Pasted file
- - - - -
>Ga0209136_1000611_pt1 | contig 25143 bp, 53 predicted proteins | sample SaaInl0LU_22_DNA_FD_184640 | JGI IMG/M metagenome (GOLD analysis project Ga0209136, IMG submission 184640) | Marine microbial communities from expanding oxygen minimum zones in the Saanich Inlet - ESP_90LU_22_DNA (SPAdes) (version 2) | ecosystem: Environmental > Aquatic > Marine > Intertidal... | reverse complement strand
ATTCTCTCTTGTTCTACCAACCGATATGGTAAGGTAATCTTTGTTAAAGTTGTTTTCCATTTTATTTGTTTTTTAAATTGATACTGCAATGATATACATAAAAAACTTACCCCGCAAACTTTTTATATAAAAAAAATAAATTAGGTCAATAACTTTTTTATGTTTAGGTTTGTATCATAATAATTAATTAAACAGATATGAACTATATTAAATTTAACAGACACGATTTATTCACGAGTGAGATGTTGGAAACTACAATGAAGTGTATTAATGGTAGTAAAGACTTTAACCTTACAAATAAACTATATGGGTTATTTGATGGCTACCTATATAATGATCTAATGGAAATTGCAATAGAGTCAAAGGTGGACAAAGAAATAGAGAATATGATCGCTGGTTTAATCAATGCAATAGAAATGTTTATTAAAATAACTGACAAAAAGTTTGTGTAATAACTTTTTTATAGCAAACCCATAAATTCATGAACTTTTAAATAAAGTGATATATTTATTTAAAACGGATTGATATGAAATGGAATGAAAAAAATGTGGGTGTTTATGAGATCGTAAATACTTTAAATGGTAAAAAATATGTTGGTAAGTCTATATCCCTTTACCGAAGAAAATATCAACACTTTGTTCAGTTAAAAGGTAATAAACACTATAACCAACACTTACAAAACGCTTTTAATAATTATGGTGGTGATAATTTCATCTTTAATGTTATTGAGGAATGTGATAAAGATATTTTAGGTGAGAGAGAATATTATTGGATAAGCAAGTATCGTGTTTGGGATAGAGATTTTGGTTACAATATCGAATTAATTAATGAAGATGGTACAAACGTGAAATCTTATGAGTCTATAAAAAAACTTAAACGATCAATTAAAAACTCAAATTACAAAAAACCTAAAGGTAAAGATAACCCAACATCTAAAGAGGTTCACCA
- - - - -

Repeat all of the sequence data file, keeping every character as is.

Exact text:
>Ga0209136_1000611_pt1 | contig 25143 bp, 53 predicted proteins | sample SaaInl0LU_22_DNA_FD_184640 | JGI IMG/M metagenome (GOLD analysis project Ga0209136, IMG submission 184640) | Marine microbial communities from expanding oxygen minimum zones in the Saanich Inlet - ESP_90LU_22_DNA (SPAdes) (version 2) | ecosystem: Environmental > Aquatic > Marine > Intertidal... | reverse complement strand
ATTCTCTCTTGTTCTACCAACCGATATGGTAAGGTAATCTTTGTTAAAGTTGTTTTCCATTTTATTTGTTTTTTAAATTGATACTGCAATGATATACATAAAAAACTTACCCCGCAAACTTTTTATATAAAAAAAATAAATTAGGTCAATAACTTTTTTATGTTTAGGTTTGTATCATAATAATTAATTAAACAGATATGAACTATATTAAATTTAACAGACACGATTTATTCACGAGTGAGATGTTGGAAACTACAATGAAGTGTATTAATGGTAGTAAAGACTTTAACCTTACAAATAAACTATATGGGTTATTTGATGGCTACCTATATAATGATCTAATGGAAATTGCAATAGAGTCAAAGGTGGACAAAGAAATAGAGAATATGATCGCTGGTTTAATCAATGCAATAGAAATGTTTATTAAAATAACTGACAAAAAGTTTGTGTAATAACTTTTTTATAGCAAACCCATAAATTCATGAACTTTTAAATAAAGTGATATATTTATTTAAAACGGATTGATATGAAATGGAATGAAAAAAATGTGGGTGTTTATGAGATCGTAAATACTTTAAATGGTAAAAAATATGTTGGTAAGTCTATATCCCTTTACCGAAGAAAATATCAACACTTTGTTCAGTTAAAAGGTAATAAACACTATAACCAACACTTACAAAACGCTTTTAATAATTATGGTGGTGATAATTTCATCTTTAATGTTATTGAGGAATGTGATAAAGATATTTTAGGTGAGAGAGAATATTATTGGATAAGCAAGTATCGTGTTTGGGATAGAGATTTTGGTTACAATATCGAATTAATTAATGAAGATGGTACAAACGTGAAATCTTATGAGTCTATAAAAAAACTTAAACGATCAATTAAAAACTCAAATTACAAAAAACCTAAAGGTAAAGATAACCCAACATCTAAAGAGGTTCACCA